Solar Plane Postpones Statue of Liberty Tour Due to Gusty Winds

  • Swiss pilot plans to approach monument in ultralight aircraft
  • New takeoff time will be announced as soon as possible

Swiss pilot Andre Borschberg postponed a flight of his solar aircraft around the Statue of Liberty due to gusty winds.

The Solar Impulse project, which is flying an ultralight one-man aircraft around the world, will announce a new flight date later, according to its website. Borschberg, 63, had planned to take off in the fuel-free vehicle from Allentown, Pennsylvania, at midnight, and head for New York for a 2 a.m. approach of the city’s most famous monument.

The former Swiss airforce pilot has been taking turns with flying partner and hot-air balloon adventurer Bertrand Piccard, 58, in an attempt to circumnavigate the globe using solar energy. After being grounded nine months in Hawaii because the batteries overheated, Solar Impulse resumed its journey in April and has made stops in San Francisco; Phoenix; Tulsa, Oklahoma; Dayton, Ohio; and Allentown.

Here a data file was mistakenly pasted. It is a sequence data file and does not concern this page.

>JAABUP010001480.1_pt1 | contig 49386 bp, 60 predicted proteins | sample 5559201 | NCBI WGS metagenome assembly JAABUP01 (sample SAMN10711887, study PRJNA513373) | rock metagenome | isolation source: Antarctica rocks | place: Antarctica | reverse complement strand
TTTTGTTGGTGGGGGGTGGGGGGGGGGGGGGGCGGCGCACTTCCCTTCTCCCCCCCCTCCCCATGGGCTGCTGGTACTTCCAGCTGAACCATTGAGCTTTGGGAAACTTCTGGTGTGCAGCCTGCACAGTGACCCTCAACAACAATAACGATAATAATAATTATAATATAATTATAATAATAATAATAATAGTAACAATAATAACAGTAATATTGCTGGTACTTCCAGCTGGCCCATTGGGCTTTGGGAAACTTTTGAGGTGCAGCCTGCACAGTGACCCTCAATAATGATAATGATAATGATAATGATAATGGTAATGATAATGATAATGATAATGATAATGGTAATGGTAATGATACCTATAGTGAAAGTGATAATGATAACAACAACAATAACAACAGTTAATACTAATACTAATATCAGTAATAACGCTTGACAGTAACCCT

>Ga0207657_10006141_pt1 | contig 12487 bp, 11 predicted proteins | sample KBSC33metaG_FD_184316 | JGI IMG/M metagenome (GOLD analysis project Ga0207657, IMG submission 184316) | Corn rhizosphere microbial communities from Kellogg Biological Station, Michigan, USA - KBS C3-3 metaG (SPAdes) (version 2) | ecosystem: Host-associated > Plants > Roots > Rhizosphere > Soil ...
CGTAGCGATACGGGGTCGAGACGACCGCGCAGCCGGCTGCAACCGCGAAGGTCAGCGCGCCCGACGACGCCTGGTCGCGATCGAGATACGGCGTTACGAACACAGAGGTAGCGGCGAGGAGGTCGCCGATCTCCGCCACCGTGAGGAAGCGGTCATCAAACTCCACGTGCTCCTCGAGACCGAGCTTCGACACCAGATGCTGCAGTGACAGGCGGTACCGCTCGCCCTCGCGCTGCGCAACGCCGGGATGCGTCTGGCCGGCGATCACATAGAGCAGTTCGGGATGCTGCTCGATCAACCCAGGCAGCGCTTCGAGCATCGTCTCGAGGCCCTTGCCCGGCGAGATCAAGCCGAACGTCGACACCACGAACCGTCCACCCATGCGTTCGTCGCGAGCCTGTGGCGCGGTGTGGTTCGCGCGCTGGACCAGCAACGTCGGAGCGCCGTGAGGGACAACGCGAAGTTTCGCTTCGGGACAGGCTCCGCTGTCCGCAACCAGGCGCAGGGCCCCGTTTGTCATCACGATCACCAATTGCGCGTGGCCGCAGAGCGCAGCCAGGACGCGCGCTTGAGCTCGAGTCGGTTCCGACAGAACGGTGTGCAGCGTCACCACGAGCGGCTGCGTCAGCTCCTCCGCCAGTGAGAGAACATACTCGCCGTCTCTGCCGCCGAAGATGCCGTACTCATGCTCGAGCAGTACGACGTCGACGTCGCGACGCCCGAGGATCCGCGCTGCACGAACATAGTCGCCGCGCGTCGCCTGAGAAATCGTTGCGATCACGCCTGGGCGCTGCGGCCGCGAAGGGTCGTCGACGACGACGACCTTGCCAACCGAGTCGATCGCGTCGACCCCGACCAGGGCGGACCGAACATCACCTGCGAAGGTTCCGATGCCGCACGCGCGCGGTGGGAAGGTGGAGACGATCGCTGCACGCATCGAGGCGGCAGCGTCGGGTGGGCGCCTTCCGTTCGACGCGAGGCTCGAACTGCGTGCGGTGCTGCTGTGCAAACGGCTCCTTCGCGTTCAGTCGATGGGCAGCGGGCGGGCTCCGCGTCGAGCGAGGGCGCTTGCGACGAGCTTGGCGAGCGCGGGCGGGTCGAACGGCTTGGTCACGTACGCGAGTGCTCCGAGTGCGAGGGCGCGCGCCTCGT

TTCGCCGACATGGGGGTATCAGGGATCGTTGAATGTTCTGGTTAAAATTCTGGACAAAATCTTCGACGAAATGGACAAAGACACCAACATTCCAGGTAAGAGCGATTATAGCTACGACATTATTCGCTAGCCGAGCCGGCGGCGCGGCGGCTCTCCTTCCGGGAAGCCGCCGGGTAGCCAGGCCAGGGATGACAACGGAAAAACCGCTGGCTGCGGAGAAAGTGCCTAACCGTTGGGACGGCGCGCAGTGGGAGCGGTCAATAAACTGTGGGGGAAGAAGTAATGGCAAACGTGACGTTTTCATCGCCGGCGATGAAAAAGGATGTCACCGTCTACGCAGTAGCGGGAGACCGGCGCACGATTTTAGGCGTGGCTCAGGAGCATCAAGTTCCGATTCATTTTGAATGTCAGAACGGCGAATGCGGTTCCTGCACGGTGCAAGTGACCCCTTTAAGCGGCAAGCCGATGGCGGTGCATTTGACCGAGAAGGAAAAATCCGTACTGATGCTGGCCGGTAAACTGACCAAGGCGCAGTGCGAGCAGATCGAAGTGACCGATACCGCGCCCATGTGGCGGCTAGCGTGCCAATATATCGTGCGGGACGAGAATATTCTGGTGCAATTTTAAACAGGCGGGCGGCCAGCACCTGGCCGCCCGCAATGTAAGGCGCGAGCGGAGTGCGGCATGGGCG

Solar Impulse began its journey from Abu Dhabi in March 2015. This is one of the shortest legs of the journey, though Borschberg said it’s one of the most complicated because of coastal winds and the amount of commercial air traffic around New York.

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